SA: I interviewed some Turkish and Arab homosexual boys and men. One of them said that nowhere is it so easy to have sex with a man as in Istanbul. I explained what homosexuality is as an identity. Is it an identity? It is now an identity in Europe, it could be—but is not an identity in the Islamic world. Now, people are starting to talk about homosexuality as an identity, which they didn't do even 10-20 years ago. But this doesn't mean the homosexuality is legal. It is not forbidden in Turkey, but it's not legal as it is in northern countries. There can be no same-sex marriage unless someone becomes transgendered in Turkey. It is still impossible to have a job and be openly homosexual.

But gay parties are more exciting, colorful, exotic, in Istanbul than in Berlin. That's at night. During the day you will only see transgendered people.

PC: I am not a fan of the movement for same-sex marriage—too hopelessly bourgeois for me — but I am in favor of civil unions that will give all couples, gay and straight, married and unmarried, the same legal and economic rights. Actually, an uncoupled person should be entitled to the same rights too. Why discriminate against someone who is single?

SA: I am against marriage in general.

PC: Why?

SA: We don't need this institution…we can just live together.

PC: Can we create stable family units?

SA: A small (nuclear) family concept is not good for children. An extended family is better. And, if you are a single mom, it's a bad situation to grow up with only one person 24 hours a day.

PC: In your book, you say Muslims need to confront sex and issues of sexuality with understanding of what the West has to contribute, without fearing or stereotyping it.

SA: I don't think Muslims have to copy the west or to look only to the west. By nature, human beings are looking for freedom and also for pleasure, fun, even fun with sex. This is a human right and a human feeling all over the world. In Iran, people want to live independent and free lives that are not controlled by religion. This doesn't mean they want to copy the west.

PC: Why not copy what's good in the West?

SA: Turkey is becoming more Islamist, less free. There are two worlds going on in Turkey – one that is copying Iran and the fundamentalist Islamic world, and one that is a modern, Western society. The latter Turkey believes in small families, that it is normal to have sex before marriage, the girls and boys are equal. Both worlds seem strong. We don't know what's in the future. The government is Islamic but on the street, people don't agree with everything. Yes, there are more mosques and more headscarves, but Islam never rejected sexuality as Catholicism did. In fact, Muslims talk more about sexuality because Muhammad had an active sexuality and talked a lot about sex practices and had so many wives.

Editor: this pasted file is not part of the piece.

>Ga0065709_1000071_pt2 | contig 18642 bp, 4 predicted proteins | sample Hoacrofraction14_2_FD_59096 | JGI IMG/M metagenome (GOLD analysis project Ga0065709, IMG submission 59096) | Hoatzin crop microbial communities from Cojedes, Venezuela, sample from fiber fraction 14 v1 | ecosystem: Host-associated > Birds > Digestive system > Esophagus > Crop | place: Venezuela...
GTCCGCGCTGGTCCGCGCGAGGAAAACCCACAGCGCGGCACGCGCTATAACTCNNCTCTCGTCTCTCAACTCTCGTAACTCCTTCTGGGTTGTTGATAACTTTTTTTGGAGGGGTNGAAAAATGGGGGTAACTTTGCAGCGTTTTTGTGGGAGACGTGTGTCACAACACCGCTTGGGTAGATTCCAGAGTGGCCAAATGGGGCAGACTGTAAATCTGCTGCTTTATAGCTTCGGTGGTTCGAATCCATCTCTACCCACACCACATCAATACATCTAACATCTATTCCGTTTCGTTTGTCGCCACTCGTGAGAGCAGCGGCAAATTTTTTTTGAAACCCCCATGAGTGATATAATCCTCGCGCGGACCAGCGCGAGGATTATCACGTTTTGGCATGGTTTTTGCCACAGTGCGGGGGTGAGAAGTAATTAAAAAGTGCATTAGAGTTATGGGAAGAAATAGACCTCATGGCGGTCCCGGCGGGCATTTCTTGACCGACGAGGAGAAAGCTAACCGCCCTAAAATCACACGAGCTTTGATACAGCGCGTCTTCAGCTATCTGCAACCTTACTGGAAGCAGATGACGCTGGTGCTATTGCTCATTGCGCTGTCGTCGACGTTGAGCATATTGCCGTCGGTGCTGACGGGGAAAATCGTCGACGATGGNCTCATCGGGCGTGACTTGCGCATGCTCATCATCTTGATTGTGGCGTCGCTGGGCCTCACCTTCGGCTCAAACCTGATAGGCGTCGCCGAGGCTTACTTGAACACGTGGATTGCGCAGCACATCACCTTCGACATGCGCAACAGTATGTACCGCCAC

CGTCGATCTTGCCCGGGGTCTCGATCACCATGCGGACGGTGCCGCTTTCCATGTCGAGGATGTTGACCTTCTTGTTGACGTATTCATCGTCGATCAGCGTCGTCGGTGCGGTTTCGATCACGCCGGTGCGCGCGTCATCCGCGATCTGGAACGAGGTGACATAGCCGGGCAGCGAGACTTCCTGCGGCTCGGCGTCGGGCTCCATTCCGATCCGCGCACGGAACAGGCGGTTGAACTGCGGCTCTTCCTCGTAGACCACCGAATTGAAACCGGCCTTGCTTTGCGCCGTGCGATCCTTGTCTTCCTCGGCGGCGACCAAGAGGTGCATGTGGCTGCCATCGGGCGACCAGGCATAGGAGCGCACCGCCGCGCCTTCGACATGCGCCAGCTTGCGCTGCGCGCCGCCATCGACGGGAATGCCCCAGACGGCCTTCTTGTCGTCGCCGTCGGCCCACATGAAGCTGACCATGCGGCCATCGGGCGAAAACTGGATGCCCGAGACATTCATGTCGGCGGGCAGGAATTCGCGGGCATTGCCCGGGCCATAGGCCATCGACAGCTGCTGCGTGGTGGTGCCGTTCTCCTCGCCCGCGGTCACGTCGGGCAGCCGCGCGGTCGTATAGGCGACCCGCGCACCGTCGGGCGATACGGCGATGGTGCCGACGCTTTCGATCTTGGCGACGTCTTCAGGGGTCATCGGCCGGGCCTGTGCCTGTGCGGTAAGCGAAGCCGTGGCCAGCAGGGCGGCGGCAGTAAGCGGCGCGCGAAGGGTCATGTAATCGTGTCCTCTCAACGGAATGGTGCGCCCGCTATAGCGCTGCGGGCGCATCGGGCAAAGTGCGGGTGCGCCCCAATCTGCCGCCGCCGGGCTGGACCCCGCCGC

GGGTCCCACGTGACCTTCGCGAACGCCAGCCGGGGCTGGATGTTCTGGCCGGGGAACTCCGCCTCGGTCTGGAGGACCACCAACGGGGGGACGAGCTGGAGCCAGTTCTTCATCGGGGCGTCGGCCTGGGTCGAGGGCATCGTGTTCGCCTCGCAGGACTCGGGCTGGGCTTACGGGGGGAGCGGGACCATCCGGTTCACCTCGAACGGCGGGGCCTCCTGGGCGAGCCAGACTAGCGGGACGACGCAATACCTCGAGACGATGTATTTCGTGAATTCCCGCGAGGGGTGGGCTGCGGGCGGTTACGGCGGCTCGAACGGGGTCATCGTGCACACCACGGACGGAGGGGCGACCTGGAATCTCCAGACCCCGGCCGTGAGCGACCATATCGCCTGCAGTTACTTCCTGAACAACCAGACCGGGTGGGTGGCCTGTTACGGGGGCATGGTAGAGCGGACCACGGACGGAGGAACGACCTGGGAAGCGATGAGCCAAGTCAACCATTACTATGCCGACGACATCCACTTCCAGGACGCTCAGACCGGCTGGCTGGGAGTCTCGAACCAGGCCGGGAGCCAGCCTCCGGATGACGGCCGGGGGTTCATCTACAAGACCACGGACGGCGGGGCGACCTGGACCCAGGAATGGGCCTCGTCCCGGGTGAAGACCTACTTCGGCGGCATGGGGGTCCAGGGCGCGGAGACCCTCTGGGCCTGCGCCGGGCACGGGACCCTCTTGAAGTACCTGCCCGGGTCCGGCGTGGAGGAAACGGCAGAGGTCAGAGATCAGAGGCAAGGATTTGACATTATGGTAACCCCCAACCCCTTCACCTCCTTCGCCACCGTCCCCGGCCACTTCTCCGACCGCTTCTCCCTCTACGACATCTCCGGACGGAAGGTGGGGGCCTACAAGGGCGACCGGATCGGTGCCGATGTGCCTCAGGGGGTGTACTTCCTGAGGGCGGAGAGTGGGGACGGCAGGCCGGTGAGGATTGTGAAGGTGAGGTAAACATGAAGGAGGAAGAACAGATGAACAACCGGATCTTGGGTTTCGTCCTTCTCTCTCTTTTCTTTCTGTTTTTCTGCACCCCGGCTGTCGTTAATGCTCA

PC: Yes, but that's all about male sexuality, male lust, male promiscuity, male entitlement.

SA: True. But Islam is essentially pro-sex—but not outside of marriage. Of course, polygamy and concubinage are permitted.

PC: And temporary marriages, which are so popular in Iran.

SA: I discuss this in my book. Having fun with sex is meant for men, not women, in Islam. And yet, there is a sentence in the hadith: don't go to women like a dog, and don't start sleeping with her radically, do it step by step, with foreplay. Al-Ghazali's 12th book about marriage makes some pro-woman points. But don't read the last five pages. They are a patriarchal nightmare. He expects women to stay home and obey the man.

PC: Tell me about all your books. Do you deal with sexuality as well as politics?

SA: Yes. In my first book, I describe the situation of women, how the worst night for so many Muslim women is when they are married and lose their virginity.

My second book came out twenty years after my first book. I look at what has and has not changed. I used my real name for this book—in fact, the title, Große Reise ins Feuer. Die Geschichte einer deutschen Türkin, is a translation of what my name means in Turkish: My first name means "big vacation" and my last name means "fire."

By now I was a lawyer. I promoted the ideas in this book on television and in public forums. I was ready to shout "fire" from the rooftops.

PC: You came to Germany before a massive wave of Turkish immigration, did this allow you to integrate?

SA: There were some children in our neighborhood who were not integrated. They went to another school with special classes for Turkish-speaking children. We were lucky. We went to a German school for Germans. At the time, Germans thought that the Turkish guest workers would be there only temporarily and did not envision integration. They assumed that the Turks would return home. In Germany, only after 9/11, did Germany wake up to the fact that Germany is an immigrant country.

PC: And your third book?

SA: This is about a multicultural society. The title is The Multicultural Error.

I condemn political correctness and the idea that it is OK to live side by side but not to live together. It is a plea for integration. And, if you really want to integrate immigrants, you have to look at situation of women, otherwise integration will never work. Many imported brides never learn to speak German and never leave the house. The Turkish Germans women who do want to integrate are punished, sometimes even honor murdered.

PC: Now I understand why you were so happy to hear me [at a recent Rome conference – ed.] reject multicultural relativism as essentially racist and anti-feminist, not at all in keeping with our original feminist vision of universal human rights.